Over 55s to drive growth in sharing economy

by Ben Milsom

Whether it’s earning a few bucks for bingo or amassing an empire, Aussies are taking to the sharing economy to live a fuller and richer life in their fifties, sixties and beyond according to the latest research from RateSetter's Sharing Economy Trust Index - a bi-annual report that measures the attitudes and behaviour of Australians towards sharing economy services, including established services such as Uber, Airbnb and eBay as well as a raft of new services.
 
The new research has found that entrepreneurial over-55s have been lured to the sharing economy to boost the money they have available for life’s little luxuries and discretionary purchases. In our latest survey of more than 1000 people, 27% of over-55s report that they’re using sharing economy earnings to improve their lifestyle and 17% of this group are making money from assets or skills that they otherwise wouldn’t profit from. 
 
The proportion of Australian over-55s earning through this new world marketplace is around 44%. Of these earners, 38% are building cottage industries through online marketplaces such as eBay, Gumtree and Etsy, 5% are renting out their spare rooms to travellers, 4% have joined the Uber revolution and the same proportion are investing in peer-to-peer lending platforms (4%).
 
Daniel Foggo, CEO of RateSetter said, “Older people really have the edge in many of the services provided through sharing economy. Opportunity abounds for experienced drivers through taxiing and delivery services, spare rooms and one-time teenage-retreats can offer rental potential and lump sums they may receive for retirement can be invested through peer-to-peer lending for strong, stable returns. It really is a non-discriminatory workplace that rewards age, experience and assets.”
 
The RateSetter report follows a recent study that found that over-50s are the fastest growing age group for entrepreneurship. The Sharing Economy Trust Index predicts further growth over the next six months: amongst over 55s, 44% expressed a willingness to use the sharing economy to earn extra money in the future.
 
According to the research, empty-nesters are earning an average of $79 each month while those who still support adult children living at home earned an average of $101.
 
Mr. Foggo concluded, “People are living longer and as a result retirement is not as black and white, or even sepia as it once was. Older people are not leaving work at 65 with a gold watch but rather they are taking advantage of innovative new services and continuing to earn in a more flexible way.”

Other key findings from the November 2016 Sharing Economy Trust Index:

A significant number of Australians are now using sharing economy services on a regular basis. In particular;
  • 65% of Australians used a sharing economy service within the previous six months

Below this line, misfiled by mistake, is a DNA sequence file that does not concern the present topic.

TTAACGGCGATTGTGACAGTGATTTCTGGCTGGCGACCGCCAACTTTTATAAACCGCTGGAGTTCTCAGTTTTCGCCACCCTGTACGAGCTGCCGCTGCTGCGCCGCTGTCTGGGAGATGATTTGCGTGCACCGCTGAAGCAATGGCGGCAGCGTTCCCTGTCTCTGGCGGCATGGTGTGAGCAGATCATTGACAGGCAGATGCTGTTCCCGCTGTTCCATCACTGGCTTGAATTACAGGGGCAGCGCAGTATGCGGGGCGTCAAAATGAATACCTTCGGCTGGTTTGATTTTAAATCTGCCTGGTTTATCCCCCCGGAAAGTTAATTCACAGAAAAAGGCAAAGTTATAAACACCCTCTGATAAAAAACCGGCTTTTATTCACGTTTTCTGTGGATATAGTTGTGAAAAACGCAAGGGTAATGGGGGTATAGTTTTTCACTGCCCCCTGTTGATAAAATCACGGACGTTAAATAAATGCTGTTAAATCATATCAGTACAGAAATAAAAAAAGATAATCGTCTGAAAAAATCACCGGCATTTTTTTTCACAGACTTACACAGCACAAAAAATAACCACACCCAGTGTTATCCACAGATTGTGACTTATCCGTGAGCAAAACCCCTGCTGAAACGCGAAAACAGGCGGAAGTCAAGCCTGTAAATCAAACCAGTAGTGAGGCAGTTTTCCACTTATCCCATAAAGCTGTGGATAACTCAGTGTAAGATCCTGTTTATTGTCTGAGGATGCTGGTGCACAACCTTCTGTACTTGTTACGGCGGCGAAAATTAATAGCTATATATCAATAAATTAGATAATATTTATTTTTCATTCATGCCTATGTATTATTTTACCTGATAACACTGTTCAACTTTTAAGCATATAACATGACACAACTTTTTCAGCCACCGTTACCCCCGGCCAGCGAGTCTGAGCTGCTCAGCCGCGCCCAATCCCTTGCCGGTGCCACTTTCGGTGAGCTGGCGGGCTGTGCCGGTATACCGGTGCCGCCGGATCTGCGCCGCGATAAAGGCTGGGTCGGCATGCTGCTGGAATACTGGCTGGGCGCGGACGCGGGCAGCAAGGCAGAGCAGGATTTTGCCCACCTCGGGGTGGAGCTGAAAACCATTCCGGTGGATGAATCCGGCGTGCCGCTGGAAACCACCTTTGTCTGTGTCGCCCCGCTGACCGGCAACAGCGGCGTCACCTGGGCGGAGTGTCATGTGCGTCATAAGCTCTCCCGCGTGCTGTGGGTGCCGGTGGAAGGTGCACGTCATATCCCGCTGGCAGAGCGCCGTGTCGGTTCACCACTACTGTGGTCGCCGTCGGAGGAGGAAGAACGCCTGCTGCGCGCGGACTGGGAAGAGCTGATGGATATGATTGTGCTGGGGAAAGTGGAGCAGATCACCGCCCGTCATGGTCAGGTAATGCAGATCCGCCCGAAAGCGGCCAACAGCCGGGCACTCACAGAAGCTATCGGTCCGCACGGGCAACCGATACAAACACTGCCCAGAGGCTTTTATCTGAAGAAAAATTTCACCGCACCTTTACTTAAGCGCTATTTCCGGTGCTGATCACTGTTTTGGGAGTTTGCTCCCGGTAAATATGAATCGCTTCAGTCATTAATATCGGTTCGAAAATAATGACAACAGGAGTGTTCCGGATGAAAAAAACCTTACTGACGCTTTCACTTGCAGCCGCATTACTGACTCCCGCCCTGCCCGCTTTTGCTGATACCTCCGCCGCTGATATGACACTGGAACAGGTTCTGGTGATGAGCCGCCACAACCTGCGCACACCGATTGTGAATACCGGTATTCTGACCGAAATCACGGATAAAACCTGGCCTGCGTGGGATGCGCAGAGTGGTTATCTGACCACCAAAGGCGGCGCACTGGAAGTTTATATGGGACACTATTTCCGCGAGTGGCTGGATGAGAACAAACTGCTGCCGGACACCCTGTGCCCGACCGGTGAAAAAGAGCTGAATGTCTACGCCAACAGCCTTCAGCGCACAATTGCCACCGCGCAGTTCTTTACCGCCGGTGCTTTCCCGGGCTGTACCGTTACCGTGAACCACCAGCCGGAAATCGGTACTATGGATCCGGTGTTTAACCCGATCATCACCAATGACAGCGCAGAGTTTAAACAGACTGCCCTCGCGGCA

• Online marketplaces for goods remain the most popular sharing economy service, with 54% of respondents having used such a service within the previous six months. However, a number of services have significantly increased in usage over the same period, with 24% of Australians now using ride sharing and 15% using accommodation sharing services.
  • Over a third (38%) of Australians spend at least $50 a month on sharing economy services, with 35-44 year olds spending the most, averaging a monthly spend of $138
  • Australians are finding opportunities through the sharing economy to earn extra income, with 22% of respondents earning at least $50 per month through Sharing Economy services 
The trust Australians hold in the sharing economy is stable compared to six months ago. Specifically;
  • 68% of respondents indicated a willingness to use each of the seven sharing economy services surveyed 
  • Australians’ willingness to use sharing economy services is growing strongly, with 26% of respondents showing substantial increases in trust compared to six months ago
  • Ride sharing and online marketplaces for goods showed the largest increases in trust, compared to six months ago
  • Factors affecting Australians’ current trust in sharing economy services remain largely unchanged compared to six months ago, with the most common factor affecting trust being a perceived lack of personal safety (50%), which crept up 2% compared to six months ago
 Consumer intentions indicate strong future growth in Australia’s Sharing Economy
 
  • Three quarters (75%) of Australians intend to use at least one sharing economy service in the next six months
  • Appetite to use sharing economy services was strong across all services surveyed, with accommodation sharing, ride sharing and online outsourcing demonstrating the largest potential growth in the near future
  • Newer sharing economy services such as online outsourcing and peer-to-peer lending indicate the biggest relative potential for growth in usage
  • 59% of Australians say they would consider using a sharing economy service to supplement their income, with online marketplaces for goods (50%), ride sharing (12%) and online outsourcing (10%) topping the list of preferred money makers

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